Researchers Make More Accurate Observation of Earth System Possible

Sep 22, 2004

Researchers at the Faculty of Aerospace Engineering of TU Delft have succeeded in modelling the rotational behaviour of two satellites with unprecedented accuracy. This makes it possible to model the orbit of the satellites much more accurately and this means that changes on earth observed by the satellite are also more accurate, for example, melting of the polar icecaps or the transport of water and atmospheric mass around the globe.

Satellites often have a rotational movement after being launched. This rotation and the mechanical characteristics of the satellites influence their orbits. This phenomenon was previously described using a number of (incidental) measurements and a rough model. The model created by the Delft PhD Student Nacho Andrés and his supervisor Ron Noomen, together with colleagues from the United States, Italy and Japan, removes much uncertainty about the behaviour of satellites.

The rotational movement of satellites varies in time, from rapid movement, to almost none at all. Both situations have very different consequences for the temperature distribution on the satellite’s surface, and therefore on the size and direction of the so-called thermal forces that result from non-uniform heat radiation. These thermal forces are incredibly small, a factor 1013 smaller than the gravity that governs our everyday lives. Still, being able to calculate these small forces is important in the calculation of a satellite’s orbit.

The model that the researchers of the department of Earth Observation and Space Systems together with their international colleagues have developed, represents the orbital behaviour of the LAGEOS-1 and LAGEOS-2 satellites (launched in 1976 and 1992 respectively) with extreme accuracy (up to 1 cm). The model, called LOSSAM (LAGEOS Spin Axis Model), is based on independent observations of the rotation of satellites. It computes a whole range of forces that act on the satellites. LOSSAM provides an accuracy improvement of up to 50% over previous models. The new model is especially relevant for the rotational behaviour of LAGEOS-1 since 1998, because here, other models fail to produce results.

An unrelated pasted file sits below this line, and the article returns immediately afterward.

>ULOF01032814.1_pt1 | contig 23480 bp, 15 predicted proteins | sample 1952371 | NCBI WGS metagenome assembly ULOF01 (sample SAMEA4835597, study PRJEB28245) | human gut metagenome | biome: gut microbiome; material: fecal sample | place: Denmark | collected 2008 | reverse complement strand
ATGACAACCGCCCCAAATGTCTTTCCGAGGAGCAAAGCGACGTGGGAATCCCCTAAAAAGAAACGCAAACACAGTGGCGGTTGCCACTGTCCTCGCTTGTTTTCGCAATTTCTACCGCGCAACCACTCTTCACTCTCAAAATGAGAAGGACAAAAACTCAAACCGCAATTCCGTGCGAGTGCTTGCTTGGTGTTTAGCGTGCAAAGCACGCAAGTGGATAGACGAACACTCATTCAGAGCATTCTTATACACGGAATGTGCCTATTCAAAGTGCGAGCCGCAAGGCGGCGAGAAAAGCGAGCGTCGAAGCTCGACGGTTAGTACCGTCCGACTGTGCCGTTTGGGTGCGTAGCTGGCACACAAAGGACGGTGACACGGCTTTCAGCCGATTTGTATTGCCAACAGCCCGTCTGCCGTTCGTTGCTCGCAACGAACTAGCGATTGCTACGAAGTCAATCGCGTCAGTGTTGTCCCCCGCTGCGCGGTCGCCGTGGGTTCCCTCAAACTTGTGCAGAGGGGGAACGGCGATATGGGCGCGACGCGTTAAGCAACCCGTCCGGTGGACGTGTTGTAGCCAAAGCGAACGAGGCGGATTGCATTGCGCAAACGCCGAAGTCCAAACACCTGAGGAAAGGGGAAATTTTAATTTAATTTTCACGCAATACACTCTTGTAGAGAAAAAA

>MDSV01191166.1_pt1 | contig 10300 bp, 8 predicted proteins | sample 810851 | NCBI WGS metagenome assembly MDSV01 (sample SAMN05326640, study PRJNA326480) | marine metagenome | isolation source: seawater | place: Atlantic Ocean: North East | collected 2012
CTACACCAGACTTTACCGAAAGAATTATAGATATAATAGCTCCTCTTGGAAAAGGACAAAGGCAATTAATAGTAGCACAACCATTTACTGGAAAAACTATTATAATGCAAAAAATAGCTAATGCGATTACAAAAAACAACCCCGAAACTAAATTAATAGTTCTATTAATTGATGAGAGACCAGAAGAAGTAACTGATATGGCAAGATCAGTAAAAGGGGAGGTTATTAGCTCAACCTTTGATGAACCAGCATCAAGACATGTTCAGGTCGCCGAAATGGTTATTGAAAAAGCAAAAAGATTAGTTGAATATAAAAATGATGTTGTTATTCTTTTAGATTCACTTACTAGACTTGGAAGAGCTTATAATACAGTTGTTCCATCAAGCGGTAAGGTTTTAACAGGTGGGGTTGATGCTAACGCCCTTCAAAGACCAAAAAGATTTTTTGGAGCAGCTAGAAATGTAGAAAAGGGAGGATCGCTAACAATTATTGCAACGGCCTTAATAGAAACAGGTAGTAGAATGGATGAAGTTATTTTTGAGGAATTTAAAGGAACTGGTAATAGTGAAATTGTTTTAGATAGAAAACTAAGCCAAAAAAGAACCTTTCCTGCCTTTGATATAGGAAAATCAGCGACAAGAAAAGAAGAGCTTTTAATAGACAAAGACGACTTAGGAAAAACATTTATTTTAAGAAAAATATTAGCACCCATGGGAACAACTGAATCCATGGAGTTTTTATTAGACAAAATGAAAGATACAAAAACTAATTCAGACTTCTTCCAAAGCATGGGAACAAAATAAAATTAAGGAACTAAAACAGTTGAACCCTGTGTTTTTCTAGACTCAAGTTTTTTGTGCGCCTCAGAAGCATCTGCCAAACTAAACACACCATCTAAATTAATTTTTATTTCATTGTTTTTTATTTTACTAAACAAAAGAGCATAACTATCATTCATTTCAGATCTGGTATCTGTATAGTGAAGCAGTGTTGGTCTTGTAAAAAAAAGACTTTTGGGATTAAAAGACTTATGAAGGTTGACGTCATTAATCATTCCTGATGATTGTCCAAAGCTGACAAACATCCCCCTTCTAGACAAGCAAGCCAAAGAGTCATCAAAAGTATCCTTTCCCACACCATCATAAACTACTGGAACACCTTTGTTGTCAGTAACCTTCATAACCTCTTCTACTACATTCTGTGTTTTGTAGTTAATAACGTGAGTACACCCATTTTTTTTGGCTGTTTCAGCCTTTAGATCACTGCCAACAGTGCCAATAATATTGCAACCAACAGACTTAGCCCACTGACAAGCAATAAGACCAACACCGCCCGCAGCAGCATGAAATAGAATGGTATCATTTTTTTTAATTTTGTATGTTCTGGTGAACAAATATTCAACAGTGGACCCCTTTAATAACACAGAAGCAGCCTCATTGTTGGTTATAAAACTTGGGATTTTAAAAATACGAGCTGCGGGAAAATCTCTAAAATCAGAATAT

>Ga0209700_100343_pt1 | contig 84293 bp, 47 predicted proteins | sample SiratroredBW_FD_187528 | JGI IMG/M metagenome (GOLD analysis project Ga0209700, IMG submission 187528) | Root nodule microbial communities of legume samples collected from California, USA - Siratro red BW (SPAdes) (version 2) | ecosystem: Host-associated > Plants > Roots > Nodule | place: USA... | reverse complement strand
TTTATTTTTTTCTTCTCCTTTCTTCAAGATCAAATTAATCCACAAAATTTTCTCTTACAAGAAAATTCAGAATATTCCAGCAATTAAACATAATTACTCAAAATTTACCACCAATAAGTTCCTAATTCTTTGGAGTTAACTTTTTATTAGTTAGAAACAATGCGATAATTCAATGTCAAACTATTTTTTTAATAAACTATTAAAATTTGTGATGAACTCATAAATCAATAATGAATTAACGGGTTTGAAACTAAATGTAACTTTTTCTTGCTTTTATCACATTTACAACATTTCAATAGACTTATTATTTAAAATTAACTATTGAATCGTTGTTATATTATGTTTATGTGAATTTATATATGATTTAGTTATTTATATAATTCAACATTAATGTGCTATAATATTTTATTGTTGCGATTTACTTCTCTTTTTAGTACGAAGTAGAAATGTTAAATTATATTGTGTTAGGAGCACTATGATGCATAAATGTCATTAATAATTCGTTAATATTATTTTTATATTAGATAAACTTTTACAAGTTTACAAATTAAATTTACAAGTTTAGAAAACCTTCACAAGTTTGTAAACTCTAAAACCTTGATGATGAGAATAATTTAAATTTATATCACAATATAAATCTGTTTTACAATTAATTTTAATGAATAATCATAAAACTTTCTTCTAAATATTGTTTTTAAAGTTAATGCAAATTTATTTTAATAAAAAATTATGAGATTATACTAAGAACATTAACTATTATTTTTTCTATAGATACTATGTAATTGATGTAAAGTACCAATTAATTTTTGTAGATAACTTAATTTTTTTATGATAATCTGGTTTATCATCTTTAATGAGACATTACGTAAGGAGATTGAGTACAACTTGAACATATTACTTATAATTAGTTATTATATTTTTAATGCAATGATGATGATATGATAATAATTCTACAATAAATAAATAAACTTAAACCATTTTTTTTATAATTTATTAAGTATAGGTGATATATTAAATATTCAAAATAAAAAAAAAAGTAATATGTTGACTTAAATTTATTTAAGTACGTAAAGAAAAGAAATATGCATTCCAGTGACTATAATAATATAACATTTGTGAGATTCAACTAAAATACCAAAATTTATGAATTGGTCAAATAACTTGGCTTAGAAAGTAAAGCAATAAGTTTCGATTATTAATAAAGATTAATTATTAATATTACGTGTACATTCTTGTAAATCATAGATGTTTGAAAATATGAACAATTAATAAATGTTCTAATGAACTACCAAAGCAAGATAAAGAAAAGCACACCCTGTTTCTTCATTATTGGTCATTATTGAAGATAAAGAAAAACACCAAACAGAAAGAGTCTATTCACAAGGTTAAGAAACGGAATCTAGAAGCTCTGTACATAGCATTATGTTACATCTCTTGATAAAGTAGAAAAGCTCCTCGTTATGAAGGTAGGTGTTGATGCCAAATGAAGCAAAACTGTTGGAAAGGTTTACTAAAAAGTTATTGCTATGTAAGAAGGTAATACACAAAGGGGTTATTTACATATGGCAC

The research results have been published in a recent edition of the scientific Journal of Geophysical Research. In a follow-up project, the thermal and conductive characteristics of the satellites will be included, allowing a comprehensive thermal model to be constructed. This will, of course, further increase the accuracy of the model and therefore the satellites’ readings.

Source: TU Delft

Explore further: Astrophysicists offer new research, tool for identifying habitable zones

add to favorites email to friend print save as pdf

Related Stories

Confirmation bias in studies of gamma ray bursts

Dec 16, 2014

Our understanding of gamma ray bursts (GRBs) – flashes of gamma rays from explosions in distant galaxies – since they were discovered more than 50 years ago may not be as solid as first thought.

Predicting daily space weather will help keep your GPS on target

Dec 04, 2014

It's well known that severe space weather events – which are quite rare – can have a negative impact on our use of Global Positioning System (GPS) enabled devices. But our research, published in Geophysical Research Letters, shows that another form of space weather – which occurs on ...

Computer to simulate harbor porpoises

Nov 24, 2014

Researchers at Aarhus University, Denmark, use a computer model to predict the impact of new offshore wind farms on the population of harbour porpoises in the North Sea. A consortium of international energy ...

How myths and tabloids feed on anomalies in science

Oct 02, 2014

There are many misconceptions about science, including how science advances. One half-truth is that unexpected research findings produce crises, leading to new theories that overturn previous scientific knowledge.

Recommended for you

Scientists 'map' water vapor in Martian atmosphere

9 hours ago

Russian scientists from the Space Research Institute of the Russian Academy of Sciences and the Moscow Institute of Physics and Technology (MIPT), together with their French and American colleagues, have ...

Water fleas prepared for trip to space

14 hours ago

Local 'Daphnia' waterfleas are currently being prepared by scientists at the University of Birmingham for their trip to the International Space Station (ISS), where they will be observed by astronauts.

User comments : 0

Please sign in to add a comment. Registration is free, and takes less than a minute. Read more

Click here to reset your password.
Sign in to get notified via email when new comments are made.